The NYPD says pro-Palestine protesters were "peaceful," but Columbia University had them arrested

Pro-Palestinian Protests Continue At Columbia University Spencer Platt/Getty Images
Pro-Palestinian Protests Continue At Columbia University Spencer Platt/Getty Images

Columbia University officials, gambling that a show of force would dissuade pro-Palestine protesters from continuing to mobilize, sent New York City police on Thursday to clear out the protesters' encampment on campus. Police detained more than 100 students with summonses for trespass, all of whom now face the risk of suspension and eviction by the university.

The gamble, however, may have backfired.

Not only are more protesters taking over a different campus location, with donated pizzas in tow, per the New York Times, but students from other universities are gathering on their own campuses in solidarity with the detained Columbia students.

The demonstrations are the latest in a wave of student protests that have called for economic and academic divestment from Israel over its military offensive in Gaza, which has killed around 35,000 people so far, and longstanding discrimination toward Palestinians that critics say amounts to a policy of apartheid.

The arrest and suspension of Rep. Ilhan Omar's daughter, a student at Columbia-affiliated Barnard College, drew further attention to the crackdown.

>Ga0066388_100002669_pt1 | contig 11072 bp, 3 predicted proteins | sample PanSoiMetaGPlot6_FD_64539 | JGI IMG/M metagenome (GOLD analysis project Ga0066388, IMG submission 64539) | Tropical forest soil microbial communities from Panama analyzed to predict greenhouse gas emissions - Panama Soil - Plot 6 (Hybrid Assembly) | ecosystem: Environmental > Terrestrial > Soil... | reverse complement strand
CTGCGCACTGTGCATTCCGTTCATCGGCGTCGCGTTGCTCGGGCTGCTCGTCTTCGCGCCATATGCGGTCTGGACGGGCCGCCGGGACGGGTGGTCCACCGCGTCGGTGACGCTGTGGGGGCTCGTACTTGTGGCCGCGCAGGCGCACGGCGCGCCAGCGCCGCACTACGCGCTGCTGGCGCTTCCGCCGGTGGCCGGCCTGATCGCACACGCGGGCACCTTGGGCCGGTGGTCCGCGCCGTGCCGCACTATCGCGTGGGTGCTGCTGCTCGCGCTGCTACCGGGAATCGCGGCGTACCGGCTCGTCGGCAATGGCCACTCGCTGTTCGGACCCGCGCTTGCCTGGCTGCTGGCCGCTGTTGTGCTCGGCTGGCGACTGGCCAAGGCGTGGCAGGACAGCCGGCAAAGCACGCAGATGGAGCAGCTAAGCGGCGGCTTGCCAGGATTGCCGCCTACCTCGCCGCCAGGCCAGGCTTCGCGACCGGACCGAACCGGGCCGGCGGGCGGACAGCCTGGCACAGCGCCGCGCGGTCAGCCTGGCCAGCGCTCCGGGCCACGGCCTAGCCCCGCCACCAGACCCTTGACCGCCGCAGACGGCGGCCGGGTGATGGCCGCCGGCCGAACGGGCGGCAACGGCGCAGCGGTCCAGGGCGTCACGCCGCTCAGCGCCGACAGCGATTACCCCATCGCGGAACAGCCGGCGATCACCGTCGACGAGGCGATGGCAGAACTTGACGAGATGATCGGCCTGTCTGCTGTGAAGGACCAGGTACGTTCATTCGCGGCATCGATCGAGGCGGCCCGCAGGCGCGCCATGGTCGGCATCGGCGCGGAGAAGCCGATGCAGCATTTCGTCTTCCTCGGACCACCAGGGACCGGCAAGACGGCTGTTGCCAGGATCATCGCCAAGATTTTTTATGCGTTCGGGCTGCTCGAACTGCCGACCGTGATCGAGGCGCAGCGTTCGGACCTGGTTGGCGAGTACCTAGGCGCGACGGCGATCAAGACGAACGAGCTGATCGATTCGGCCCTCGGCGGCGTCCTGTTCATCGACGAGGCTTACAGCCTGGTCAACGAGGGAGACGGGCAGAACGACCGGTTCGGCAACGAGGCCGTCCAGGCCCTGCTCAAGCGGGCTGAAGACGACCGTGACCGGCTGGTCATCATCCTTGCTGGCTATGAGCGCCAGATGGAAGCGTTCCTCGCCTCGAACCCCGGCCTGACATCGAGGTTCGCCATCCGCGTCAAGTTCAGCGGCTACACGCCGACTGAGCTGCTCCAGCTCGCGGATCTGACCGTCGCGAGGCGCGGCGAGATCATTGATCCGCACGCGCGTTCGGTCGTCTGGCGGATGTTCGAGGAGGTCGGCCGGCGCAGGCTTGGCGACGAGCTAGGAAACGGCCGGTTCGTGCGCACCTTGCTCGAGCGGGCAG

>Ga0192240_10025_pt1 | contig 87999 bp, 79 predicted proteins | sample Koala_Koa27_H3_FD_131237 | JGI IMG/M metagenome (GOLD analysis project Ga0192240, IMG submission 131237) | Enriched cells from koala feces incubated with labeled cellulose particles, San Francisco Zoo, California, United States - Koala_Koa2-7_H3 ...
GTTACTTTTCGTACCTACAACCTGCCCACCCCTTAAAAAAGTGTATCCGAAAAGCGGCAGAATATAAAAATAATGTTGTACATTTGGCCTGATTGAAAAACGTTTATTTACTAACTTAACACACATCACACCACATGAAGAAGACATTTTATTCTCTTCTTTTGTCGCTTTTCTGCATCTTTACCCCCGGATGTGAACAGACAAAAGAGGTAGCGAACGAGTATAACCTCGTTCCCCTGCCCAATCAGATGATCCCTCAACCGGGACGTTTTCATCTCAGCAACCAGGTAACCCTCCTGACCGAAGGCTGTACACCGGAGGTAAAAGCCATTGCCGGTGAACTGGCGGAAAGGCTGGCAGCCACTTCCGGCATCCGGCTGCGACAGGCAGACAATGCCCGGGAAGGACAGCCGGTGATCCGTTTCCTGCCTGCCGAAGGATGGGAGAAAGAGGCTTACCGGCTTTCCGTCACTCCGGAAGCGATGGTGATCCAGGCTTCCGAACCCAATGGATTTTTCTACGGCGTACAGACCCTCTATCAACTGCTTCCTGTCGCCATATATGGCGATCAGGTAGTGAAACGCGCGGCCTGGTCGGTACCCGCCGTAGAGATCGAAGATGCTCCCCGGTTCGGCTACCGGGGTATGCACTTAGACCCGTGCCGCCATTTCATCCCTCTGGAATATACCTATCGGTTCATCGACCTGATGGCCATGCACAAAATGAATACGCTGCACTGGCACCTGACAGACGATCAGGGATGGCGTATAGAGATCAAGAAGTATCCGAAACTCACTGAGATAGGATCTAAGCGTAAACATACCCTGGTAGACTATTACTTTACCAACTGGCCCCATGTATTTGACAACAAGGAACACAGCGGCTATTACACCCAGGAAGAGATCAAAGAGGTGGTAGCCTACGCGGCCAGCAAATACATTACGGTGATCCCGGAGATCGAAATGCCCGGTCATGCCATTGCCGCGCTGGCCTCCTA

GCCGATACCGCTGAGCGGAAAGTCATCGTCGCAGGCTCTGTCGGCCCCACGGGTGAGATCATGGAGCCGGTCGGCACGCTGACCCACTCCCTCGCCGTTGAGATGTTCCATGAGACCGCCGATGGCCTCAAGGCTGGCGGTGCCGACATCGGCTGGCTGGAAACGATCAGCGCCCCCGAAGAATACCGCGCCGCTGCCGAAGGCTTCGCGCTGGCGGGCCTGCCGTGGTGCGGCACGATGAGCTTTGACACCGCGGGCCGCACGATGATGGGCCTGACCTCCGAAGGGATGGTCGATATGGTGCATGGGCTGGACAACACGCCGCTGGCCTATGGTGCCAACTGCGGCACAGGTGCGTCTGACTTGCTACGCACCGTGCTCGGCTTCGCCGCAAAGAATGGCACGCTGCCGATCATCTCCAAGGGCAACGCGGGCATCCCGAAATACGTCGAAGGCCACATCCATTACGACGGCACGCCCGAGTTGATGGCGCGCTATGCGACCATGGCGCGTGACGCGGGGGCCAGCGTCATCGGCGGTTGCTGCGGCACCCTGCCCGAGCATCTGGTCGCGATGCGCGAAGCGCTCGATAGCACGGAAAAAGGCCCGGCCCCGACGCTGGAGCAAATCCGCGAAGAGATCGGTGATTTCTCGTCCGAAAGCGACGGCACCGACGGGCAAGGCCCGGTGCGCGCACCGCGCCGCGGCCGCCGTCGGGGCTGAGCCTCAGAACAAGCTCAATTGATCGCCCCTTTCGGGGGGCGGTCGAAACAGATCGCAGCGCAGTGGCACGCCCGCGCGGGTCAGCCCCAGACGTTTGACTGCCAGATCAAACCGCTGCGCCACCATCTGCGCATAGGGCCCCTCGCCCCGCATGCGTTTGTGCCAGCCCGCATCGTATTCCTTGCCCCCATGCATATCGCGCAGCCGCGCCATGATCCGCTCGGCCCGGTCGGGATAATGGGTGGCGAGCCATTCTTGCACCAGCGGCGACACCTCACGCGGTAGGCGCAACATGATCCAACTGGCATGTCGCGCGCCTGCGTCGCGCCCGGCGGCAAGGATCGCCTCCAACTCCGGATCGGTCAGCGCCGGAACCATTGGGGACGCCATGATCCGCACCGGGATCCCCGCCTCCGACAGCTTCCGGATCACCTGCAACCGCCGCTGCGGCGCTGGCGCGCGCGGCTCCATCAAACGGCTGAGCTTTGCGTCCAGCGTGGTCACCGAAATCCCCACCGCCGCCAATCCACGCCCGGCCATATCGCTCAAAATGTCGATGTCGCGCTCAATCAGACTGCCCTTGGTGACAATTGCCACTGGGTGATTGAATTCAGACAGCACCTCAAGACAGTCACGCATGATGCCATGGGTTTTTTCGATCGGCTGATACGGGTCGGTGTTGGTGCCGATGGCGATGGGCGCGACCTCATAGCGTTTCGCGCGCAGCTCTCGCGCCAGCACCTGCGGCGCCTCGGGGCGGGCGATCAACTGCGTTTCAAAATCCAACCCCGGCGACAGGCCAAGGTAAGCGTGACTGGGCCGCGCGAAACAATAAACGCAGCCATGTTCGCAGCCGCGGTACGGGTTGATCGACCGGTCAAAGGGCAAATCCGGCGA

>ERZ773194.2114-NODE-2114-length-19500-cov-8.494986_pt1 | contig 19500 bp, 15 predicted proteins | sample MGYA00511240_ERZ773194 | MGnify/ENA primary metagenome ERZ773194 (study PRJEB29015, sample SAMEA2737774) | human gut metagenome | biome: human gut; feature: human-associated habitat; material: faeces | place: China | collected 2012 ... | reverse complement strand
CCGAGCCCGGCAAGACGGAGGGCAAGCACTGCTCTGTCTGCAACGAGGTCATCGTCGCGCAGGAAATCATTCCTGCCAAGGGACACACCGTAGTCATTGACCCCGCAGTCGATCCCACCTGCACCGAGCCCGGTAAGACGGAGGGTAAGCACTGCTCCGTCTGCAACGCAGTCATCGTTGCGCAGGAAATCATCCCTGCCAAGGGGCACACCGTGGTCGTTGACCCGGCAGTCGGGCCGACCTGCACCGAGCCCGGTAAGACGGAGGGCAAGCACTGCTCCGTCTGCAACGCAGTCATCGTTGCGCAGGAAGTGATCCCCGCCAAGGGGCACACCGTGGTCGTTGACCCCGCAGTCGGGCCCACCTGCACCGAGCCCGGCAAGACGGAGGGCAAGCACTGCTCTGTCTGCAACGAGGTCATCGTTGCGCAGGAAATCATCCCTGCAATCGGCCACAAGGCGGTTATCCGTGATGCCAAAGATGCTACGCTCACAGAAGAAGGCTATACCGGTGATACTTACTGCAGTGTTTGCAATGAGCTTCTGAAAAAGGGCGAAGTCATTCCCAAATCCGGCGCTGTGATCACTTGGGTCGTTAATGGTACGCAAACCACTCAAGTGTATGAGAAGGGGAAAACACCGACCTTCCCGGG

Columbia President Nemat Shafik, in her request for NYPD assistance on Wednesday, wrote that she had "determined that the encampment and related disruptions pose a clear and present danger to the substantial functioning of the University.” But after the arrests, NYPD John Chell appeared to contradict that assessment, saying later Thursday that "the students that were arrested were peaceful, offered no resistance whatsoever, and were saying what they wanted to say in a peaceful manner."

New York Mayor Eric Adams, who approved of the request for police assistance, has stood by the embattled Columbia president. "Students have a right to free speech. They do not have the right to violate university policies and disrupt learning on campus," Adams said during a news conference on Thursday.

But others, including defenders of academic freedom, have criticized Shafik's actions as a violation of students' rights to political expression. In an interview with the Times, CUNY professor Angus Johnston, an historian specializing in student activism, recalled the 1968 antiwar protests at Columbia University and how student demonstrators back then had taken over whole buildings and offices. The pro-Palestine protesters' takeover of a lawn, by contrast, "is the least disruptive way of occupying space on a campus."

Cracking down on peaceful protests could provoke an escalation, Johnston warned.

“I’m really worried about a spiral in which suppressing protest is going to lead to more aggressive protest," he said.